Saturday, March 20, 2004
The outsourcing bogeyman
Regular readers might have noticed that I was focusing a bit on offshore outsourcing recently. There's only so much one can say about the topic in a blog post, however, so I figured, what the heck, let's turn it into a paper:
Here's a link to the bibliography and footnotes, but you should comment on the piece here.
Thursday, March 18, 2004
Open Al Qaeda thread
Wednesday, March 17, 2004
Blogging will be intermittent at best for the rest of this week, as I'll be at the International Studies Association annual meeting in Montreal. Weather aside, I've never been to the city and I've heard from reliable sources that it's a great town.
Don't worry, however -- within the next 24 hours, I will be posting something that should prompt a fair amount of conversation (cue enigmatic smile).
UPDATE: OK, it might be 48 hours.
I'll have my coffee extra bitter, please
Brad Delong writes:
Yes, spring is coming!! Oh, wait....
Even better -- I'm departing for Montreal later today!!
Damn you DeLong!! Damn you to hell!!
The lack of correlation between jobs and trade
Brink Lindsey has a policy brief on the relationship between employment and trade over the past few years, particularly in the manufacturing sector. From the abstract:
Read the whole thing.
Iran in turmoil?
Well, don't I feel like the perfect fool.
We'll see where this leads. One wonders whether the complete impotence of "reformers" in the government triggered this outbreak.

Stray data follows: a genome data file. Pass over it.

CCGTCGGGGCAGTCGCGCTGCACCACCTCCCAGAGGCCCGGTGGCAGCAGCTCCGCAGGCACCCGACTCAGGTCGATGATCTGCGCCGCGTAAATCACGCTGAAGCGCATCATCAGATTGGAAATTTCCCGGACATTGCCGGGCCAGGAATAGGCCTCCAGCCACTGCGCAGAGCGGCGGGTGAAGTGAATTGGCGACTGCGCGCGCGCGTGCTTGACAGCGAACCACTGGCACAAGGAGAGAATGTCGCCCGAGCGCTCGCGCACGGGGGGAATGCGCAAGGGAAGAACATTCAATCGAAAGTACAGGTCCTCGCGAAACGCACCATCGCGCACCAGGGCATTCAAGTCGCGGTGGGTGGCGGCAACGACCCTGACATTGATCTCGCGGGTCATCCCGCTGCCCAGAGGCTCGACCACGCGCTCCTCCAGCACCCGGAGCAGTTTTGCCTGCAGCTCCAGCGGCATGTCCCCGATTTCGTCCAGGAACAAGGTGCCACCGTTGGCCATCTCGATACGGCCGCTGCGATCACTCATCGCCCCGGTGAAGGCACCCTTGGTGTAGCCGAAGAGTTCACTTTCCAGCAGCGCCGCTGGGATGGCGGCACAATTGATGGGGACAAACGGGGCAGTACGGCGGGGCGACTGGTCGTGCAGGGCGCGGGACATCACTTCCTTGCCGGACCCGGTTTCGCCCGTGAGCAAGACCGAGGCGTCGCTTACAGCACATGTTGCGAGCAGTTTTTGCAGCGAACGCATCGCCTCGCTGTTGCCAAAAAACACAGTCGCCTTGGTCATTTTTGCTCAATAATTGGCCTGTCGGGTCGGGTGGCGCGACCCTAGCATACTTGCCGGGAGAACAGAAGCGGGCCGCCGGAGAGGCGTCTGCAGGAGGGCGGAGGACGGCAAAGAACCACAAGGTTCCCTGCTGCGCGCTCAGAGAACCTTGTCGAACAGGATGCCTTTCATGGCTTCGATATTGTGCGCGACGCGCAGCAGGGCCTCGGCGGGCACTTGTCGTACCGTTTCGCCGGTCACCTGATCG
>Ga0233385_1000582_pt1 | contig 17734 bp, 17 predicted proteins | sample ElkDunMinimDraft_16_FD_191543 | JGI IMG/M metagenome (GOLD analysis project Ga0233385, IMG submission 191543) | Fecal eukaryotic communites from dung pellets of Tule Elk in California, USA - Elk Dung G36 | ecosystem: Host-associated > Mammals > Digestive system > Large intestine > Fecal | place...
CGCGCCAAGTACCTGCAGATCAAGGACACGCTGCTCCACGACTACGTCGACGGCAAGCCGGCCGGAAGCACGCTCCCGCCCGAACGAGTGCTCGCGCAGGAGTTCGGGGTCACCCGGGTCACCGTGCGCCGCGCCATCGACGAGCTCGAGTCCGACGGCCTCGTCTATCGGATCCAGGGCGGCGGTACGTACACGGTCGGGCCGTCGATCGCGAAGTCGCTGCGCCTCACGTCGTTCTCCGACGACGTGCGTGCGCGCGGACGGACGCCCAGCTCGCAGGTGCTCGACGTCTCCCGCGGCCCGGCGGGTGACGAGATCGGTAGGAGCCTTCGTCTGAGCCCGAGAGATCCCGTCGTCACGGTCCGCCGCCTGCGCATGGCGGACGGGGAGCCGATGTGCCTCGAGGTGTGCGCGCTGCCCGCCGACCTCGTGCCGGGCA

I would love for this to pan out -- but I have every confidence that the hardliners are prepared to be as brutal as necessary to stay in power.
I really hope my confidence is misplaced.
Should there be a "grand bargain" with Iran?
Here's my question -- should this deal have been made back in May? Should it be made now?
Note that the FT story makes it clear that the quid pro quo required the US to give the Iranian regime a partial pass on human rights. On the other hand, that's also not part of the Libya deal either. One could argue that Iran's record of prior bad acts raises the bar for trusting them. On the other hand, Libya tried to acquire WMD capabilities while the negotiations with the US and UK were taking place.
My initial take -- the deal should have been cut, and probably should still be cut. I say this fully aware that such a deal would be detrimental to the short-term advancement of human rights in Iran.
The top priorities of the administration are the war on terror and remaking the Middle East. Iran's cooperation on the terror front would have been pretty easy to measure (making the deal easy to revoke if Iran failled to follow through), and an unambiguously good thing if Iran had followed through. The downside would have been giving the Iranian hardliners a freer hand in cracking down -- but it's not as if not making the deal has improved matters. Furthermore, if the deal increases Iraqi stability, then it improves the odds of Iraq democracy, which would have a powerful demonstration effect.
I'm perfectly willing to entertain counterarguments.
One final thought -- the deal is still out there. Should it be taken now?
UPDATE: Lots of good feedback, mostly centered on a) whether Iran would live up to its side of the bargain, and b) what this would mean to Iran's citizenry.